The adage “there’s no such thing as a stupid question” may well be a cliché, but in reality, it should live in the boardrooms of business. Never a truer word said by children and pure logic can sometimes lurk in plain sight.

2. Emotional intelligence

EQ (as opposed to IQ) refers to the ability to perceive, control, reason and evaluate emotions. It requires self-knowledge and empathy and is a critical ability when it comes to interpersonal communication – and has become a hot topic in the business world in recent years.

Having a high EQ is critical to your success. Not only does it help you be a better C-suite once you reach those heights, but it helps you get there in the first place. According to a CareerBuilder survey, almost 75 percent of hiring managers value an employee's EQ more than their IQ.

We are all in the people business. Having great EQ helps forge stronger relationships that in turn aligns agendas and ultimately streamlines operations. It also enhances other necessary skills needed in the tech world, such as teamwork, influencing skills and client management.

And it’s not just other people’s emotions and feelings that EQ helps decipher – your own work performance can be radically improved if you recognize the symptoms of stress and take appropriate action in time.

3. Problem solving

A constant stream of problems and obstacles are guaranteed in personal and work life. Having a solid skill-set to work through them can be the difference between overcoming them or being overpowered by them. In the world of tech, solving problems is the MO.

When you unpack problem-solving skills you discover they are actually a combination of various soft skills. You will need the ability (and patience) to listen to people in order to recognize and analyze the problem. You also need enough creativity (including the ability to come up with those famous “outside the box” moments) and communication skills to present the possible solutions. You are essentially creating something that doesn’t exist yet.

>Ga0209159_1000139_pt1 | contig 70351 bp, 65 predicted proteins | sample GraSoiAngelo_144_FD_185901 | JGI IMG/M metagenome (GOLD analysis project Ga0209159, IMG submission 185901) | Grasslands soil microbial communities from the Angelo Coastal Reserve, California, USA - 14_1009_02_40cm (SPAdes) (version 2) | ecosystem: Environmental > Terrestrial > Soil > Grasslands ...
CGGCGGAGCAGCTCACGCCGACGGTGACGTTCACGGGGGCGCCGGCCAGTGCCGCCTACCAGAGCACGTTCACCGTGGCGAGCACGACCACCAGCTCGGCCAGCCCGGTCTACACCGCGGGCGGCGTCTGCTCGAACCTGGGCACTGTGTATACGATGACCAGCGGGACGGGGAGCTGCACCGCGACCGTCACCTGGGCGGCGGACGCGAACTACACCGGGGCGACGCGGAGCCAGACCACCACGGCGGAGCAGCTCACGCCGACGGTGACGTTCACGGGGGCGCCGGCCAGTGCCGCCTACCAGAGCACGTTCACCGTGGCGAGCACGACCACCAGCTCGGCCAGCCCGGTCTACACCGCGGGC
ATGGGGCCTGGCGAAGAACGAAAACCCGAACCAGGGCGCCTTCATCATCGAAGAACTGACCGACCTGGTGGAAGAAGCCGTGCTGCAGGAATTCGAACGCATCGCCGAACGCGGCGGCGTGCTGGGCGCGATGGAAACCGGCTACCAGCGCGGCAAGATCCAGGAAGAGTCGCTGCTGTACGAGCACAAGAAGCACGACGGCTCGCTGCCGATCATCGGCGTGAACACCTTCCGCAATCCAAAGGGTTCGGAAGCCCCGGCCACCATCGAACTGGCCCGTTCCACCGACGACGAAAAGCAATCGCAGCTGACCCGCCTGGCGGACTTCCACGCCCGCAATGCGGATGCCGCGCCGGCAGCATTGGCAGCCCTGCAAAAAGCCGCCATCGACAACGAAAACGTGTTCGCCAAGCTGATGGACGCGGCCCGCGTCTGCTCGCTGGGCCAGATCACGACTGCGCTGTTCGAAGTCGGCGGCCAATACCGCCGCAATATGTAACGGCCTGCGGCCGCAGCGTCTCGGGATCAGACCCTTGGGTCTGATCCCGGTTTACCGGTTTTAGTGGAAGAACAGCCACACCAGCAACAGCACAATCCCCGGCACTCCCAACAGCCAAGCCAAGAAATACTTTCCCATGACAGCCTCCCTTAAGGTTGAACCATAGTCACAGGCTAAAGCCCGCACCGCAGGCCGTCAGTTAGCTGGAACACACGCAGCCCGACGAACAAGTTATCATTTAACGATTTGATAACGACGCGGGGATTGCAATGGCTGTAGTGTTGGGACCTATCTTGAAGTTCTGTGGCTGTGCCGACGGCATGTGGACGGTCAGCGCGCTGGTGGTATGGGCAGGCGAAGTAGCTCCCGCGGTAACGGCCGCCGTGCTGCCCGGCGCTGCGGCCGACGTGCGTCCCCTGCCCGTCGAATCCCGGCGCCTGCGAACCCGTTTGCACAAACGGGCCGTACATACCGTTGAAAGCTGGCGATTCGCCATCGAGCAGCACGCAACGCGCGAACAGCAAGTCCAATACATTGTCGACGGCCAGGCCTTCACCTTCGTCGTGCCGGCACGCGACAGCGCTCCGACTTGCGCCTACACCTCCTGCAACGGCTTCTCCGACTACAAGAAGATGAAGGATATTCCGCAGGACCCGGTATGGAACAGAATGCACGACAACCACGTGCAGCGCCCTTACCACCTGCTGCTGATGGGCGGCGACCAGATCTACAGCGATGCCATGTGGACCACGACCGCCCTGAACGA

For brands, having someone on a team with proven problem-solving skills is critical for business reinvention and maximization – this enables the business to continuously handle difficult challenges and corral new solutions – and is often more valued and appreciated and valued than a strong technical team per se.

In the same way you develop hard or technical skills, you can develop soft skills:

  • join workplaces that encourage divergent, 360-degree thinking around challenges

  • learn from leaders and role models who possess the exquisite ability to take a team on a journey and drive outcomes that tap the collective power of the group

  • invest in personal development so you are more self-aware and can continuously tweak behaviors that do not serve you, or your colleagues

  • seek feedback-rich environments so you continue to grow

  • hone communication skills by engaging in communication courses that coach listening, influencing and problem-solving skills

  • embrace diversity in the workplace which offers the gift of different perspectives

Ready to find your next high-profile tech role and start putting those power skills into action? Get in touch: